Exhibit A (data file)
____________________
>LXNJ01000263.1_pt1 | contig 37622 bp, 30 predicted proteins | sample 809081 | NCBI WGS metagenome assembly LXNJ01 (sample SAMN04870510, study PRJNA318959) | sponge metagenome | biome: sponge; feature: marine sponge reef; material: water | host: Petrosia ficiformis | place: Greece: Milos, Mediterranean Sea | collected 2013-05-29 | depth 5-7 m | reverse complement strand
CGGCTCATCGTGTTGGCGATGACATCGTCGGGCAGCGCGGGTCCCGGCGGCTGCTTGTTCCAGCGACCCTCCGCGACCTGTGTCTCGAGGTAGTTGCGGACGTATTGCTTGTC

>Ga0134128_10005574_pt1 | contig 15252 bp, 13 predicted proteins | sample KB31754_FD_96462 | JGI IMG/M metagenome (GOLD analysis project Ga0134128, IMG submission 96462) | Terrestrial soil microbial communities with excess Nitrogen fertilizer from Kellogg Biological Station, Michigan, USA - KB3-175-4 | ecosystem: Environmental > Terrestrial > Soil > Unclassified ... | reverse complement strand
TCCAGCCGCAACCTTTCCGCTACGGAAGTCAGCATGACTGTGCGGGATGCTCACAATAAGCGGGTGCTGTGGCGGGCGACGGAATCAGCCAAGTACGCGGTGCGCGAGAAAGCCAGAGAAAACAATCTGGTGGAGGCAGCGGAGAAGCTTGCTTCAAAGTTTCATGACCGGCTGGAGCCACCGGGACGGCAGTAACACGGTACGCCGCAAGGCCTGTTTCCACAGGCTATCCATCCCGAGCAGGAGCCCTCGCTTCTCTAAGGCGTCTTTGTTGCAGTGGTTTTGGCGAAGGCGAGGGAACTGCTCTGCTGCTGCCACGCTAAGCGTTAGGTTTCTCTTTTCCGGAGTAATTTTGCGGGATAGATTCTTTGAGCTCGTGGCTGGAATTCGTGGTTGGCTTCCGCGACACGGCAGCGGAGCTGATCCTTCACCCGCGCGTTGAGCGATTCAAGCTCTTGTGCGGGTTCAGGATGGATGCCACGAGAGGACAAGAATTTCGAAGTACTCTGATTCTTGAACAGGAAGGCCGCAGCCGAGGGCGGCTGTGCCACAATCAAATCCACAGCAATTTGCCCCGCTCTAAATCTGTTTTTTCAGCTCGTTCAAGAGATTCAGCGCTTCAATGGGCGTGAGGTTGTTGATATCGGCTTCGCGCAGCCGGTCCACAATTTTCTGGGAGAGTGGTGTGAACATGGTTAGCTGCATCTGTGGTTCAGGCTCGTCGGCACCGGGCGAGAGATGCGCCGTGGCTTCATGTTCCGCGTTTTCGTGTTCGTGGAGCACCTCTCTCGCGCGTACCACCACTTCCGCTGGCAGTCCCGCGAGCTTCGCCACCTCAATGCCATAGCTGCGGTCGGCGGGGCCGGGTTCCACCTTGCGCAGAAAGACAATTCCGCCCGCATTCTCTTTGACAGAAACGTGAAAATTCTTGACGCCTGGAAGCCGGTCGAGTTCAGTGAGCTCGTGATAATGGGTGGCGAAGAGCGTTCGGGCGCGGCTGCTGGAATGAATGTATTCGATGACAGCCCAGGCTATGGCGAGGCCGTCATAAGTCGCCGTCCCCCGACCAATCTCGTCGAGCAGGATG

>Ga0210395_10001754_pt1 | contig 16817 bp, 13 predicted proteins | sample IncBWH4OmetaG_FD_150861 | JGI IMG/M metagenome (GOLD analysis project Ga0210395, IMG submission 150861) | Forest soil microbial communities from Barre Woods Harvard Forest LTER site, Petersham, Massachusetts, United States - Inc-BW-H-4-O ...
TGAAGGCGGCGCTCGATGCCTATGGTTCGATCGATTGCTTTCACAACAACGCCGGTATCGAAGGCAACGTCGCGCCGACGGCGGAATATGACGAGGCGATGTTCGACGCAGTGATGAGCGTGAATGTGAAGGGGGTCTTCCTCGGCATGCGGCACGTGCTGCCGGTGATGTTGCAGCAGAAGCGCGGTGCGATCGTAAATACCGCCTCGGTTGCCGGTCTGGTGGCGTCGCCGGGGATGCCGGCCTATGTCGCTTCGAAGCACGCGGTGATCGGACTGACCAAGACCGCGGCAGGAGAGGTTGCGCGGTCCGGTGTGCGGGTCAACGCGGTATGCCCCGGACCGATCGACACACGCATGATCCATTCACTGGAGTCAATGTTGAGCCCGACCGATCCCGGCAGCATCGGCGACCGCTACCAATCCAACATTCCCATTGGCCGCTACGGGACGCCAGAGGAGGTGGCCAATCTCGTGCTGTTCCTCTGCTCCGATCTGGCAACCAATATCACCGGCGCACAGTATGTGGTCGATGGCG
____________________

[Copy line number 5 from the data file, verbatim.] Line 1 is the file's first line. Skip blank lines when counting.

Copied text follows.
>Ga0210395_10001754_pt1 | contig 16817 bp, 13 predicted proteins | sample IncBWH4OmetaG_FD_150861 | JGI IMG/M metagenome (GOLD analysis project Ga0210395, IMG submission 150861) | Forest soil microbial communities from Barre Woods Harvard Forest LTER site, Petersham, Massachusetts, United States - Inc-BW-H-4-O ...